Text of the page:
No matter if you are changing industries, changing-up your position, wishing to relocate or just looking to work for a better company, there is one thing you must have to be successful. It’s a thing that is rarely talked about in direct terms by job seekers, recruiters, resume writers or career coaches. Sure, you can muddle through some job search techniques and develop some marketing collateral to get you pointed in the right direction but without this thing, your success will surely be limited.
So, what is this thing? It is called VIRTUE. The thread that weaves throughout your every job search technique and interview strategy is truly virtue. And by focusing on developing and increasing your virtue, you stand to improve every facet of our job search.
So what kinds of virtue to you need to be a highly successful job seeker? Virtually every kind. They can include temperance, fortitude, kindness, patience, graciousness, politeness, truthfulness, courage, excellence, high morals, high ethics, servitude, honesty, tactfulness, discipline, fairness, flexibility, commitment, diligence, integrity, honor and my favorite: humility.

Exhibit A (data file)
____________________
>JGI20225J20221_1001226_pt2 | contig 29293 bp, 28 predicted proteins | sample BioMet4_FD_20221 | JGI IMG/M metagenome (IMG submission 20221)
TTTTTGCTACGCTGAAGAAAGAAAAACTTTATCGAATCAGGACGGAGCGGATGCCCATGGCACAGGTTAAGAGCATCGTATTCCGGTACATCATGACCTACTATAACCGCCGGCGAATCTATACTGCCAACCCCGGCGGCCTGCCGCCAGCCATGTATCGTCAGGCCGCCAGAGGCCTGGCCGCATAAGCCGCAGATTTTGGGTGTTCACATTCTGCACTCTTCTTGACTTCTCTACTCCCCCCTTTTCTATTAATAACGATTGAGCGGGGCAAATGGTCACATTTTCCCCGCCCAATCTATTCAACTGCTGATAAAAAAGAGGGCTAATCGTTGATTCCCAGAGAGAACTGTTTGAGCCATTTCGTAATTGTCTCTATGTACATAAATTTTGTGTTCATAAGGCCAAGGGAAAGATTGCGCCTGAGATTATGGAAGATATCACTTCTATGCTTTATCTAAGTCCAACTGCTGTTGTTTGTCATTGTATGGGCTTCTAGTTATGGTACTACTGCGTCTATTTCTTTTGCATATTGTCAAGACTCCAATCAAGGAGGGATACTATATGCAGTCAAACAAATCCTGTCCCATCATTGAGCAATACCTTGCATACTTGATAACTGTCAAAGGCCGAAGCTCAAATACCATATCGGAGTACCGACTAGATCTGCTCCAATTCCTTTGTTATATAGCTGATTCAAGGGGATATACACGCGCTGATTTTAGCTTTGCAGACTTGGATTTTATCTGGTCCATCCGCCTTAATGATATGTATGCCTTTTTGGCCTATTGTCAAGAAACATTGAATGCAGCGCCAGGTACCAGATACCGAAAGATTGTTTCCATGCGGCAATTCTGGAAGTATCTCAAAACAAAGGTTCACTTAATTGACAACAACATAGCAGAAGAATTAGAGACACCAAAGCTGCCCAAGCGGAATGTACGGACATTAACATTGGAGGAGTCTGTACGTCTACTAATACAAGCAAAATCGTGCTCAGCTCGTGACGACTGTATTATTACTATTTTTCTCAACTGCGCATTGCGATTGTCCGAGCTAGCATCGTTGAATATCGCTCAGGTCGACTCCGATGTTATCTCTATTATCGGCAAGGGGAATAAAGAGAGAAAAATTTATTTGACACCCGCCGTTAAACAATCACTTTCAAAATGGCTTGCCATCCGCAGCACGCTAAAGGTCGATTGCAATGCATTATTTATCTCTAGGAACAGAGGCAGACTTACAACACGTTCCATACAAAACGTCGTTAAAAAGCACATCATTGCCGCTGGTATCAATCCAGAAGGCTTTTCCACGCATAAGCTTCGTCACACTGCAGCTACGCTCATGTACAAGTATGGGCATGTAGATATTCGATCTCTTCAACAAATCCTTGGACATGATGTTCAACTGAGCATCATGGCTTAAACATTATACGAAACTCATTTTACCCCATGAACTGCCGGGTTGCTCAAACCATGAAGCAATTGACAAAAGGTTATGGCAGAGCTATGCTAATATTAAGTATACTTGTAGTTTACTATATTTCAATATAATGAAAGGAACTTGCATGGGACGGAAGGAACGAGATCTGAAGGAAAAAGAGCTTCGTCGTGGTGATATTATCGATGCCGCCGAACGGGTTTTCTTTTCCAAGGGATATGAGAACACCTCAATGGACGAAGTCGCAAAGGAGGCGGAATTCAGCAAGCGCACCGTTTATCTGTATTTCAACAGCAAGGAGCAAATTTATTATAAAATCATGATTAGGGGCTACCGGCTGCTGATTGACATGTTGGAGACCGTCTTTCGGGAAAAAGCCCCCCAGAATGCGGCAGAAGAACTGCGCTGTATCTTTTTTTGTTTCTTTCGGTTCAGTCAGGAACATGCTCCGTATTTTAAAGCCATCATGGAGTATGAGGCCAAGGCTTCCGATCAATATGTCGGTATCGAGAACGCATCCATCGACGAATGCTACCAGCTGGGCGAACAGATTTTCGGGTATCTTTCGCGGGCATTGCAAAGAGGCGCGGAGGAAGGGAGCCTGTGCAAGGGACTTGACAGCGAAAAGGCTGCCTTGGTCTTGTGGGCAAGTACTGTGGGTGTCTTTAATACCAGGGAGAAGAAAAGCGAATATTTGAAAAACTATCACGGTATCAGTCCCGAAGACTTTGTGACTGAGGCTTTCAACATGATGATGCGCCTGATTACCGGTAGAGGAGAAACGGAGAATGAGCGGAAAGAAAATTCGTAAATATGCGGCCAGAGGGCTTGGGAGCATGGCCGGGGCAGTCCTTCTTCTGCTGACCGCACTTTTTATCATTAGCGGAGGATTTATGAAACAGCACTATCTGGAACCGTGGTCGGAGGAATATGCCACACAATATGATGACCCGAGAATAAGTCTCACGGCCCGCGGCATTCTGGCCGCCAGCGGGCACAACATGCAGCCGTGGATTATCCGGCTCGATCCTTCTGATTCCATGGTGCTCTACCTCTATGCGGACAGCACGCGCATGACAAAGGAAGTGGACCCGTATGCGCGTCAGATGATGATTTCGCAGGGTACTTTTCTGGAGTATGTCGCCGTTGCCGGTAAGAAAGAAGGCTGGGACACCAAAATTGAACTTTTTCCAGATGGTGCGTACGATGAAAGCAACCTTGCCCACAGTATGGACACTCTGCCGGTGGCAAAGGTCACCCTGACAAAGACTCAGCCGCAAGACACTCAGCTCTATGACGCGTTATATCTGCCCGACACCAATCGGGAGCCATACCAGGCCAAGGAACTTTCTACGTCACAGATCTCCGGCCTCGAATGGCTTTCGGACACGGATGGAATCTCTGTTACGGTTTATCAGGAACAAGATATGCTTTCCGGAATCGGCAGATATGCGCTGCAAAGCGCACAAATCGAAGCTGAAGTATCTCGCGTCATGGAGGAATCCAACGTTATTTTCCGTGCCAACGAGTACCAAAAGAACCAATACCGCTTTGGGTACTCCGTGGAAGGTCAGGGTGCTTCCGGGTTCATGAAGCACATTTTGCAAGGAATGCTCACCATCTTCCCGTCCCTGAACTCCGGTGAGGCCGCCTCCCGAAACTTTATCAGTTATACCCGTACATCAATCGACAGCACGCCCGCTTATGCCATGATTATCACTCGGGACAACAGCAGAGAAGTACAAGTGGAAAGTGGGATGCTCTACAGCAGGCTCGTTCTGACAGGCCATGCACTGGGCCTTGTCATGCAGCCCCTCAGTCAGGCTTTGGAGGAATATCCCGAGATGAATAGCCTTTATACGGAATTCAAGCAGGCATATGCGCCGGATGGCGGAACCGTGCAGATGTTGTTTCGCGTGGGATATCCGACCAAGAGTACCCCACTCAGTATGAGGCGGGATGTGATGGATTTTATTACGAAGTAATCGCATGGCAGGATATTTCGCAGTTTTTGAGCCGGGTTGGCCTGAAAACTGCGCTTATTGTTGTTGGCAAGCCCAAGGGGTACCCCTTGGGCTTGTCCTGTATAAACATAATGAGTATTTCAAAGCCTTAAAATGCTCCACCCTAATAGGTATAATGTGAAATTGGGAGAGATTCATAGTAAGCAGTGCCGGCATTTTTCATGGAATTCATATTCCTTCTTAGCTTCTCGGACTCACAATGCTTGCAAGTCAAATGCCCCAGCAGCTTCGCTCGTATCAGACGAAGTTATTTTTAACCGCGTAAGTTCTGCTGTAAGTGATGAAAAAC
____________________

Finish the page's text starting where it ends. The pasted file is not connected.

A word about humility. Its seems we rarely hear the word humble anymore, especially as it relates to success or successful people. Perhaps that is because in western society humility is erroneously connected with weakness. However the opposite is true. It takes a strong, gracious and grounded individual to express true humility. And humility is one of those beautiful gifts that cannot be hidden. It comes through in a persons tone, their voice, and their mannerisms. It is a prize and treasure to possess humility. Even just a little.
A truly humble person stands to greatly impress a key decision maker when introducing him or herself over the phone. A humble person often makes a tremendous positive impression in an interview, for example. And it is often the humble individual who earns the respect of their team or rises up through the ranks to become a cherished and respected corporate leader.
There is a story about a corporate executive who was trying to switch industries and obtain a position in academia. When a key university contacted him about a job, they indicated they needed to see his college transcripts before they could submit his application. Instead of complying, this executive wrote a scathing email to the director of human resources complaining about the overemphasis on the legalities of applying. Needless to day this executive did not even secure an interview.
The daily successes and losses of a job search require diligence in achieving your career goals, patience as you move forward each day and kindness to those who agree to speak with you and help you. Each of us had virtues more developed than others. Which ones are yours? Once you have defined them you can LEAD with them in order to maximize your job search success.